Take in Psalm 103 - read it through, and marinate in it. For my own words will do no justice to its beauties. I will only make a few observations.
First, note that the psalmist is talking to himself in v. 1-5. In fact, most of the psalm - until v. 20 - is him talking to himself. This is incredibly important. We so often acquire warped views of God. As I think Tozer once said, the most important thing about anyone is what he thinks about God. But in the struggles of life, sometimes we need to take ourselves in hand, grab our souls by the lapels, and say, “Soul, listen to me. Here is your God. Bless the LORD, for all that He does and is.”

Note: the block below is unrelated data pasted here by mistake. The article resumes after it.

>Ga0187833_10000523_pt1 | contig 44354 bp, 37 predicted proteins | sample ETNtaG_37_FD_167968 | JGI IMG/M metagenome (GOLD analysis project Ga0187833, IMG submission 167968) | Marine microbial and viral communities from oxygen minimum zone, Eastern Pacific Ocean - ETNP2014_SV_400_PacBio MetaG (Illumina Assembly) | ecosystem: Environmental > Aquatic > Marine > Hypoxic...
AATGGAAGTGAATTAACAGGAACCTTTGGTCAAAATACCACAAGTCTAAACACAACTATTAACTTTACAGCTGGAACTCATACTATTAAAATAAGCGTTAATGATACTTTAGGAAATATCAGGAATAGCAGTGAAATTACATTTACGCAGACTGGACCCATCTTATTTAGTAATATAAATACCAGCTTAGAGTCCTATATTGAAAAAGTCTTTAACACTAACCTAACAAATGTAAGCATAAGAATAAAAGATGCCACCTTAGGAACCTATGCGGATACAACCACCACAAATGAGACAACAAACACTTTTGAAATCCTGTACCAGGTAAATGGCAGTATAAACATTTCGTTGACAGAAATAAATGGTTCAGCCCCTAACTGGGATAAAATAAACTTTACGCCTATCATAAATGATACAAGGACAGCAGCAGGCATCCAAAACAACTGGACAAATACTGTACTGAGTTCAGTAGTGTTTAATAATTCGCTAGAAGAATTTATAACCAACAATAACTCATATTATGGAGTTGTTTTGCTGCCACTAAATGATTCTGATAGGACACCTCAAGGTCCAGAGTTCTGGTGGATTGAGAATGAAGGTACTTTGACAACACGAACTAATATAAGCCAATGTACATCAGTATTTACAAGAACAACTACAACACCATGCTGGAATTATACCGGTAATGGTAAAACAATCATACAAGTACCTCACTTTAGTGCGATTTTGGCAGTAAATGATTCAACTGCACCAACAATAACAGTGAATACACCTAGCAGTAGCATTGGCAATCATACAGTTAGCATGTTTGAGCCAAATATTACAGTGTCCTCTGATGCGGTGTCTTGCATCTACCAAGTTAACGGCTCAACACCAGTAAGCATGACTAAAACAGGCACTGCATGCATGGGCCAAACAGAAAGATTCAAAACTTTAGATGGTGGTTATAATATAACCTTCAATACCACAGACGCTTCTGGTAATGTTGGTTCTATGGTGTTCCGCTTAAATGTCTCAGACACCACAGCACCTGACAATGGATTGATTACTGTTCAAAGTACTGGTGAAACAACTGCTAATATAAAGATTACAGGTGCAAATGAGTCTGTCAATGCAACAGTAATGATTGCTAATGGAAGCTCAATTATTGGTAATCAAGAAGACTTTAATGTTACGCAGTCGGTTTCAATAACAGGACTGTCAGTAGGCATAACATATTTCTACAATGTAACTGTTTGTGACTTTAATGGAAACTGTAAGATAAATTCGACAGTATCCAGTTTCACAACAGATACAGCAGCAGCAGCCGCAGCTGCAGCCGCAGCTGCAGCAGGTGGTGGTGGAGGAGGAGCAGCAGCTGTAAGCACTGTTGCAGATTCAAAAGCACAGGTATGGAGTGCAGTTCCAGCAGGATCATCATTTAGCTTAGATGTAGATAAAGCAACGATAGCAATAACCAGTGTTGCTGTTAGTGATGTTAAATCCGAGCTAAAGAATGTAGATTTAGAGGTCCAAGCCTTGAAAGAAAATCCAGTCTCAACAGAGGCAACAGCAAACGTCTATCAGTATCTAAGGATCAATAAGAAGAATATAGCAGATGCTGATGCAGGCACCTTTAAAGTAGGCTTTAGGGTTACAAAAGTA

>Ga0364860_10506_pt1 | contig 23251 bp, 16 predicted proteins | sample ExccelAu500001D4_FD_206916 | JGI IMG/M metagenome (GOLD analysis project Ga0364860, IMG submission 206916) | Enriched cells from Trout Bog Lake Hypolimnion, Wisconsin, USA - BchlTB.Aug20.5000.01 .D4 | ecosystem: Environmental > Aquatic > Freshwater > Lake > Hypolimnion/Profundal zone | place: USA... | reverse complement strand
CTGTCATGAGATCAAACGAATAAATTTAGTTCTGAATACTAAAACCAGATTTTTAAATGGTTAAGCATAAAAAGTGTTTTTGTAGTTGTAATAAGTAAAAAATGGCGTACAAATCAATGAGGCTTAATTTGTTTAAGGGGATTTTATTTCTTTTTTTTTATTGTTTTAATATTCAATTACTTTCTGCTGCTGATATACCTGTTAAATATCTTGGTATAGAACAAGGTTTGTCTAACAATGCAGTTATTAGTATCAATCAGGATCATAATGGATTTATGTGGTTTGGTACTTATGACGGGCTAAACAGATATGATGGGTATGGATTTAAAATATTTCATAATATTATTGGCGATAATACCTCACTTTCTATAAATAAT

The key note comes in v. 7: His salvation of His people now recasts all His other doings with them. Because He rescued His people - all by grace, not because they earned it - everything He does now with them is cast in a mold of grace. Even the hard stuff. When He chides, it’s not forever (9). When we sin, He is merciful (10). When suffering comes, He knows our frame, and restrains it (14).
He is like a father (13). What a blessing, that a Christian - a non-Jew - might read this, and bank on it himself. How? Because there came along Jesus, who called this father “Father.” And we who have trusted in him are united to him, in all that he is. Thus by faith we too might call this God “Father,” and make this psalm our own.